Israel removes Palestinian protest settlement
Palestinians set up the Bab Al-Shams village two days ago in the sensitive E1 area, pointedly mirroring a tactic used by some Israeli settlers to establish facts on the ground.
Israel today evacuated a Palestinian tent village in the sensitive E1 area near Jerusalem, invoking military powers to shut down the nonviolent demonstration despite a temporary court injunction against dismantling the camp. (Editor's note: The original version misstated the nature of the court injunction.)
Palestinians established the Bab Al-Shams village two days ago, pointedly mirroring a tactic used by some Israeli settlers to establish facts on the ground, to protest the steady expansion of Israeli settlements in the West Bank. It’s part of what they hope will become a broader nonviolent movement to pressure Israel.
“We have to move from reaction to taking the initiative, as we did with this activity,” said Mohammed Khatib, a protest leader from the town of Bilin and one of the protests at Bab Al-Shams. “I think it will be an inspiration and a turning point for Palestinians to participate in this activity.”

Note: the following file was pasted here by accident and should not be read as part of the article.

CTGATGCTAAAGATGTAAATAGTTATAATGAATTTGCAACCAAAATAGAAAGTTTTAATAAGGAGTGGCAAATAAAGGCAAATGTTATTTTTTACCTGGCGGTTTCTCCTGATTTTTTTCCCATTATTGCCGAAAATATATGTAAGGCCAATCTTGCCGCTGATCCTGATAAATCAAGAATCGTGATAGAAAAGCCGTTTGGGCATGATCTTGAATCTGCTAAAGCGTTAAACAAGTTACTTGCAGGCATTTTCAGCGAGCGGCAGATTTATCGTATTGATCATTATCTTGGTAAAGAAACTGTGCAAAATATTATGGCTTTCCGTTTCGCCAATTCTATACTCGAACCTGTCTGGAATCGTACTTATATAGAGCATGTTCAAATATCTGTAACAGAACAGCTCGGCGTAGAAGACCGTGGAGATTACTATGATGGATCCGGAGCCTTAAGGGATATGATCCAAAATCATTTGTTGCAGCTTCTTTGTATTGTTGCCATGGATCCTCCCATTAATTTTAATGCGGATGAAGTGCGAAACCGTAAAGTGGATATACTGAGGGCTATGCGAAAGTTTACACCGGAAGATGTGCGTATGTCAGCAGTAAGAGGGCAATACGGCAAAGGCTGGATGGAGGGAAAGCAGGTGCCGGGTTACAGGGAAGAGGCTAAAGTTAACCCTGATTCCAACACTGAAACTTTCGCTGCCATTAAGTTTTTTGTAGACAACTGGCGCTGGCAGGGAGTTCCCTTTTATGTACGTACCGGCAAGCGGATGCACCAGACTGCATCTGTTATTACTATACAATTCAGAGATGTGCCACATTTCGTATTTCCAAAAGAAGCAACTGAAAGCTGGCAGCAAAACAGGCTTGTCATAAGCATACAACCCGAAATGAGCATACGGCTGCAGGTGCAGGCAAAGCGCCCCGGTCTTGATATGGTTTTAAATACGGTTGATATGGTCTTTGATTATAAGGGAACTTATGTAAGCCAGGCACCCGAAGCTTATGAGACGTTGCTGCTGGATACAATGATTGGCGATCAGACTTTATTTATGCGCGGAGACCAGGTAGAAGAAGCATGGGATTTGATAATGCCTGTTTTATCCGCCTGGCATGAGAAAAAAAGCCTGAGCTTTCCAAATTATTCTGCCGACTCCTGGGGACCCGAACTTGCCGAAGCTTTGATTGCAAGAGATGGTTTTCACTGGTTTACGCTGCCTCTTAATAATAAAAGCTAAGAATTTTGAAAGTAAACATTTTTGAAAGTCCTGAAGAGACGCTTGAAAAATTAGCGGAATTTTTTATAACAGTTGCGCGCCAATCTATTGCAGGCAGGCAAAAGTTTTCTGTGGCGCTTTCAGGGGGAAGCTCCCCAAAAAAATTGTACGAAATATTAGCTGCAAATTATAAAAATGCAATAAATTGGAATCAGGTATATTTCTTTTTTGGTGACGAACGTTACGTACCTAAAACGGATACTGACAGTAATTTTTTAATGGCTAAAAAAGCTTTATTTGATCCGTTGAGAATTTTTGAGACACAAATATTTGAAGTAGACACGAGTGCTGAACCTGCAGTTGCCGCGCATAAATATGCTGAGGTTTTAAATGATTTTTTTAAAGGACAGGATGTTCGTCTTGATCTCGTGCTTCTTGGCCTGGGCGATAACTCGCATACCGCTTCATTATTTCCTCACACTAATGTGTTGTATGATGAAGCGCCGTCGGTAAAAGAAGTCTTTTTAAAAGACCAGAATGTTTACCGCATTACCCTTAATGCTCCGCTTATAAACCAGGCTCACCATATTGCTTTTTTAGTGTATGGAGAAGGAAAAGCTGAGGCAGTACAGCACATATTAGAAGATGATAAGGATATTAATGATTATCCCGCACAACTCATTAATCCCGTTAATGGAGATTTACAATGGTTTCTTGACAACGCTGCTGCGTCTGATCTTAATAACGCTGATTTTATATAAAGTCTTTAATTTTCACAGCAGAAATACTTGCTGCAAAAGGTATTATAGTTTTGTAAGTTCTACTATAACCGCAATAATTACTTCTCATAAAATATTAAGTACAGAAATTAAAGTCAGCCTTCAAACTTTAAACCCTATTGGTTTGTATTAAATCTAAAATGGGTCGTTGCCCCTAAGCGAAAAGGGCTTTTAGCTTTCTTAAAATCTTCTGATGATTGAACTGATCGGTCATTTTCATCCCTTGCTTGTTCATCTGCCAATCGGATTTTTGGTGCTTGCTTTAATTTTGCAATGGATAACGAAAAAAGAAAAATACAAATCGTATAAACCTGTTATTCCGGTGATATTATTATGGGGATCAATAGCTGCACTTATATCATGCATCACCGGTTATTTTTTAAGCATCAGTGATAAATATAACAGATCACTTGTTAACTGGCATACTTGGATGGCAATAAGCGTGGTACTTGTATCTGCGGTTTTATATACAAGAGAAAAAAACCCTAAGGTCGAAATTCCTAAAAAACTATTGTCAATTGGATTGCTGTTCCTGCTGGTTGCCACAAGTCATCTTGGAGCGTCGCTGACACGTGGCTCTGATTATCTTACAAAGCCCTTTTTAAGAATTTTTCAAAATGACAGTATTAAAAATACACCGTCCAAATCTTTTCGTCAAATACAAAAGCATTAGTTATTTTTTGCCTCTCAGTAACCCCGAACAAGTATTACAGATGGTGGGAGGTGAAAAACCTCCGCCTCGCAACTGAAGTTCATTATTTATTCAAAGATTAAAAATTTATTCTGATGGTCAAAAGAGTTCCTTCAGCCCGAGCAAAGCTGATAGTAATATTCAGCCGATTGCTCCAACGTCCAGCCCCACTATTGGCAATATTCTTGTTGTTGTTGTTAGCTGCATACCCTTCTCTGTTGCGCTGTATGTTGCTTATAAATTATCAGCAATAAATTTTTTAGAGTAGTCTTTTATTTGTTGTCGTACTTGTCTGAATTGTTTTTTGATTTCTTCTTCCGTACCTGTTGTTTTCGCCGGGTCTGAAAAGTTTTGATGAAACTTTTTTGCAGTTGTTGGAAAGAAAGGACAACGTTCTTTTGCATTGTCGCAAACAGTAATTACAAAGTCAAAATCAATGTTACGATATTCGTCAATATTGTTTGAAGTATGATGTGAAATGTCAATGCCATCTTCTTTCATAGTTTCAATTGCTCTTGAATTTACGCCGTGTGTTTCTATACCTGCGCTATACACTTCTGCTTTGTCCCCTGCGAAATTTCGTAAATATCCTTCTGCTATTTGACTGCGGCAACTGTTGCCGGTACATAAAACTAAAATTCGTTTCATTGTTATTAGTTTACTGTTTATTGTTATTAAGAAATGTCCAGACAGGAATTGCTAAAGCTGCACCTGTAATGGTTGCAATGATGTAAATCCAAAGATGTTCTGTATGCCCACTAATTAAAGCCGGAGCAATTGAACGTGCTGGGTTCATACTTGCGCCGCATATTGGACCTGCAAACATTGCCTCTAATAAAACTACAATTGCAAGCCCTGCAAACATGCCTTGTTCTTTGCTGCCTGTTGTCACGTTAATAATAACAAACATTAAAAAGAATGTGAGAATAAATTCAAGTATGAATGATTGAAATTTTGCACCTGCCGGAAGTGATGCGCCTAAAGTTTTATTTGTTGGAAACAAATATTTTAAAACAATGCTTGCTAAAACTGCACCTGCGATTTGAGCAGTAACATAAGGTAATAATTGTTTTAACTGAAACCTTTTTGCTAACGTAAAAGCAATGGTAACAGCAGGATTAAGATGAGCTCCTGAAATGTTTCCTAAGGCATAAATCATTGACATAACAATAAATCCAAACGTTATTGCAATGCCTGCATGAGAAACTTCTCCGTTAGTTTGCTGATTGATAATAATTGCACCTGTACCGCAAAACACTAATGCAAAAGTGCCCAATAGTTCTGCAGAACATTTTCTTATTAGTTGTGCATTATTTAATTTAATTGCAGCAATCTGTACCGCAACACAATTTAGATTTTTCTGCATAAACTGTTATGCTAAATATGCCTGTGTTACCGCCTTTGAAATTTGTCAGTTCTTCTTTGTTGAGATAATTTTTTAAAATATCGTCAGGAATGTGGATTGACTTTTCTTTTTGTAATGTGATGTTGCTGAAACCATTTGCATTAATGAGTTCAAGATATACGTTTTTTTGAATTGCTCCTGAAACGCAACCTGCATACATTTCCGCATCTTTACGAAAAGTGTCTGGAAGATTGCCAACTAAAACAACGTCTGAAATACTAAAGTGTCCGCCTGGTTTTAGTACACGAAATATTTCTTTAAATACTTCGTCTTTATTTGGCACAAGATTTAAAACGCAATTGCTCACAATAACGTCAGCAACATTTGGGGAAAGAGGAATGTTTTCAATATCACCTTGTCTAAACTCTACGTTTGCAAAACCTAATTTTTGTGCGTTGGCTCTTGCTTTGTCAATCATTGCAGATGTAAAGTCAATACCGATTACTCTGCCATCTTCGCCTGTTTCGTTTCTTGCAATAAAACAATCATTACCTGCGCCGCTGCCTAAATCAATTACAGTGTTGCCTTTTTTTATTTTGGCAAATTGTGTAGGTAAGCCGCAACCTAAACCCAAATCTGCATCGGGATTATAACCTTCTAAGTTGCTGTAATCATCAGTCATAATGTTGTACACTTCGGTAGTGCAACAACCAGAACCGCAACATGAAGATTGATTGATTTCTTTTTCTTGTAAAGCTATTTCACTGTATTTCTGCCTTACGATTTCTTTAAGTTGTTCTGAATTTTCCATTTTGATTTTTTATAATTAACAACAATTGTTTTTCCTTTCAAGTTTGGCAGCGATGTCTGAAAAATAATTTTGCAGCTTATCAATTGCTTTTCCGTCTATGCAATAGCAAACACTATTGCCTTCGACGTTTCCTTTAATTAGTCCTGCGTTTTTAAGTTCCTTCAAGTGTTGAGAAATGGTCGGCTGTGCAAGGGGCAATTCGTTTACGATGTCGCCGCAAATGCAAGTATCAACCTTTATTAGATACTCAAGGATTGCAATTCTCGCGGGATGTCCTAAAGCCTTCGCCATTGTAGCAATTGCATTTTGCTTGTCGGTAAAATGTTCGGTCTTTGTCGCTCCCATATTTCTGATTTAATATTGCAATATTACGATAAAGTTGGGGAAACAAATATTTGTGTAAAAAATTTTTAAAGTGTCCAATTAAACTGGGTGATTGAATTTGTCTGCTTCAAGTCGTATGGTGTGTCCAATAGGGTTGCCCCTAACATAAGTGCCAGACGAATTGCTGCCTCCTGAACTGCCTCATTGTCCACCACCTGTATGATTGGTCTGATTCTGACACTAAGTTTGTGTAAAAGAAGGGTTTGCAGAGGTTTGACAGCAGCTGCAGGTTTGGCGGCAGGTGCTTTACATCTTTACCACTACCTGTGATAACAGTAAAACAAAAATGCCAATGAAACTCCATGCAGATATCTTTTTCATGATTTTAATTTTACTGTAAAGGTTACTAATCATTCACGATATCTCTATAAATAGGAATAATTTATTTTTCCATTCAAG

Israel signaled that it was unwilling to tolerate nonviolent protest in E1, citing security concerns. But while E1 is among the most poignant and provocative locations Palestinian protesters could have chosen, critics of the Israeli government’s crackdown say it hardly amounted to a security threat.
“Is this going to incite the local goat population to sedition?” asks Daniel Seidemann, an Israeli attorney and founder of Terrestrial Jerusalem, which tracks developments that could jeopardize a two-state solution. “It is transparent that this was a use of military authority in order to thwart a nonviolent and legitimate political protest.”